Follow these simple steps to tweak your computer’s Internet settings for faster connection.
IT engineers from Google and other Internet service giants forged a new DNS resolution standard to maximize Internet speed. Called the edns-client-subnet by the Internet Engineering Task Force (IETF), the new protocol is the hallmark of the Global Internet Speedup Project of Google and major DNS and CDN providers.
The Effect of CDNs and DNS resolutions on Latency
Content delivery network (CDN) servers store copies of web files hosted by the principal host of websites. Thanks to CDNs, the content of a website hosted in Washington can be copied and stored in cache servers located in Europe, Middle East, Africa, Latin America and Asia. A world without CDNs is like living in a place with only one retail store, the sole distributor of consumer goods. Some have to travel far just to buy goods, because the store has no branches.
But having countless CDN servers spread around the globe means dealing with multiple “addresses” for a single domain name. A website is identified by its domain name (ex. www.mysite.com) which is linked to one or more IP addresses (a series of digits), named so since they indicate the physical location of the server.
To visit a website online, a process known as DNS (Domain Name System) resolution has to be accomplished by one DNS resolver. By default, the DNS resolver of a client is its Internet Service Provider’s DNS server. The resolver normally communicates with other DNS servers outside the network of the ISP. Such servers are known as recursive servers.
If an online surfer clicks a link to www.mysite.com, his ISP’s DNS resolver will look for the IP address of the cache server hosting www.mysite.com. If www.mysite.com has a dozen of cache servers worldwide, then it will be associated with multiple IP addresses. Under the conventional standard, the DNS network will pick one cache server IP address, the one which is closest to the ISP’s DNS resolver. Once the IP address of that cache server is identified, the client can now locate and download the website from that cache server.
The goal of edns-client-subnet is to instruct DNS resolvers and recursive servers to pass and/or read the IP address of the client. This process will match DNS queries with the IP address of the cache server that is closest to the client. The standard has the effect of reconfiguring the decision-making process of DNS and CDN servers so they will pick the cache server closest to the client, not the one closest to the DNS resolver.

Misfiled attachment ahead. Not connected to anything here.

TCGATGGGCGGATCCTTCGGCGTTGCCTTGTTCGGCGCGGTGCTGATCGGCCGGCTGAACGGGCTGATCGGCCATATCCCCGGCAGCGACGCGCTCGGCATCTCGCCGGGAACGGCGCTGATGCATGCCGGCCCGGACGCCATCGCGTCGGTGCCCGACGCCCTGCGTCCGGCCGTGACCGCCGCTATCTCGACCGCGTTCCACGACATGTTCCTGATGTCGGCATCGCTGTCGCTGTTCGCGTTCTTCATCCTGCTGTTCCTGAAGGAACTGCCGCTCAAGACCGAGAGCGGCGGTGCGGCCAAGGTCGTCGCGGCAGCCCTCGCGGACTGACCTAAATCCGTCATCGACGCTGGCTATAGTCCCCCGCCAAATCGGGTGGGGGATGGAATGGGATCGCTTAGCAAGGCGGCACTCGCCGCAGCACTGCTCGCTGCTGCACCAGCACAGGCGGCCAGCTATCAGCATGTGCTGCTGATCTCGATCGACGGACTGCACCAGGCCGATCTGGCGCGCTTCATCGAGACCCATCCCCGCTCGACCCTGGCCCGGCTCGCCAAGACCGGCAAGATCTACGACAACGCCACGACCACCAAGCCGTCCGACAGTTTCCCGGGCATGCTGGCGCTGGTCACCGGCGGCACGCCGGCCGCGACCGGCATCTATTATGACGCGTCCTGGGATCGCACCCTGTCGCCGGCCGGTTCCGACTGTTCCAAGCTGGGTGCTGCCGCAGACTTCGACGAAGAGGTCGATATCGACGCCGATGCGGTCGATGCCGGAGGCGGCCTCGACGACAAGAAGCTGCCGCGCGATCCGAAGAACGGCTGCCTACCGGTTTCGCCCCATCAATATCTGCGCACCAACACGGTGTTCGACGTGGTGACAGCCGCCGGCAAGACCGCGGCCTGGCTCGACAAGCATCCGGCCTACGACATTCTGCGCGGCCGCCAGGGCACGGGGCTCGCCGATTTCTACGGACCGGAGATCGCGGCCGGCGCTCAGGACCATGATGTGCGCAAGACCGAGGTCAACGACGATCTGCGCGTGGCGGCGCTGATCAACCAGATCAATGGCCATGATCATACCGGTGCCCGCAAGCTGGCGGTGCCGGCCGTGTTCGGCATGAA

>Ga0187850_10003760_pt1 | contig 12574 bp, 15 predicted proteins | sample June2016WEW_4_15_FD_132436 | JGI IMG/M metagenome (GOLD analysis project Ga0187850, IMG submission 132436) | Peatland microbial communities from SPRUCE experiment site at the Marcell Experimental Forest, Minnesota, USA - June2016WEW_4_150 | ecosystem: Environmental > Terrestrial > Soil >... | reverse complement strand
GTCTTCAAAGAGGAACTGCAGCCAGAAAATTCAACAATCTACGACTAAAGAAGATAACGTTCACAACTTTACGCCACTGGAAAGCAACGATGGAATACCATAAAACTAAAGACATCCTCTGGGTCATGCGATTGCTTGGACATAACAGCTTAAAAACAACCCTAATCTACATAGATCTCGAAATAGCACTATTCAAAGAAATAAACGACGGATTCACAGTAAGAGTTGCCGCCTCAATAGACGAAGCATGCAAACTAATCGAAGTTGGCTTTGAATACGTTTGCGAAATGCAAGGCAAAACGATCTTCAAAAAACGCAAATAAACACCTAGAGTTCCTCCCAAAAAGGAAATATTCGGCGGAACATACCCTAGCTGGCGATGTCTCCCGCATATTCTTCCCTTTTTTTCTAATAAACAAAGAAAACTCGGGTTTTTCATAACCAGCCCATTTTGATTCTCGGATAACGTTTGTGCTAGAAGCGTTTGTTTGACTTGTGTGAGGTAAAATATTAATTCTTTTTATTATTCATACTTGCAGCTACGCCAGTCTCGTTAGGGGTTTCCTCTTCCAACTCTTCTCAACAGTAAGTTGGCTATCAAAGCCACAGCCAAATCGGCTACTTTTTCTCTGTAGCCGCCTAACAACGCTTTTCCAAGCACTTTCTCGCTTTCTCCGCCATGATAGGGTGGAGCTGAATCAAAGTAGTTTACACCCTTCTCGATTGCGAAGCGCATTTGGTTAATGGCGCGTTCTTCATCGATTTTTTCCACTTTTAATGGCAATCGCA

Simple as it may seem, the principle behind edns-client-subnet is nothing short of revolutionary. Only until last month, all leading CDN companies resolved DNS requests based on the location of the DNS resolver of the ISP instead of the client IP address. But what if the ISP server and the Internet surfer’s computer are hundreds of kilometers apart? The farther they are from each other, the higher is the download latency from the Internet users’ end. To illustrate, a web visitor in Texas could be downloading from a server in Beverly Hills because his ISP’s DNS resolver is in California, notwithstanding the fact that the desired cache server could be available in Texas.
Changing Your Computer’s DNS Address Setting
As of now, only the IP addresses of Google Public DNS and OpenDNS servers can be used to implement the edns-client-subnet standard.
The default DNS address of most computers is provided by their respective ISPs via the Dynamic Host Configuration Protocol (DHCP). Just edit the address manually to enjoy the benefits of edns-client-subnet. The interface for configuring DNS resolver addresses varies from one operating system to another. Below are the interfaces used in Vista, Windows 7, and XP.
Changing DNS Setting on Vista
1. Go to Start Menu.
2. Click Control Panel.
3. Double click Network and Sharing Center.
4. Browse the left sidebar and click the Manage Network Connections link.
5. You’ll then see your network connections. Right click the one you want to change, then choose Properties.
6. Choose Networking tab on the top menu bar.
7. Click either the check box for Internet Protocol Version 4 (TCP/IPv4) or Internet Protocol Version 6 (TCP/IPv6), and then click the Properties tab on the lower part.
8. You’ll see a new window like the one below. Just click the button beside Use the Following DNS Server Address option.
You can now add either the Google Public DNS IP addresses or OpenDNS IP addresses.
Google Public DNS IP addresses for IPv4 connections :
Google Public DNS IP addresses for IPv6 connections:
- 188.8.131.52 (resolver1.opendns.com)
- 184.108.40.206 (resolver2.opendns.com)
Any of these DNS IP addresses can be used as a primary or secondary server address. As for Google Public DNS, you can use either the IPv4 or IPv6 addresses or both.
Changing DNS Setting on Windows 7
This is the same as the Vista procedure, except for Step 4. The Manage Network Connections corresponds to Change Adapter Settings in Windows 7.
Changing DNS Setting on Windows XP
1. Go to Control Panel > Network Connections.
2. Right click the network connection you’re using and choose Properties.
3. Click the check box for Internet Protocol (TCP/IP).
4. Click the Properties tab on the lower part.
5. Below is a screenshot of the new window. Choose Use the following DNS server addresses and enter the Google Public DNS or OpenDNS IP addresses of your choice.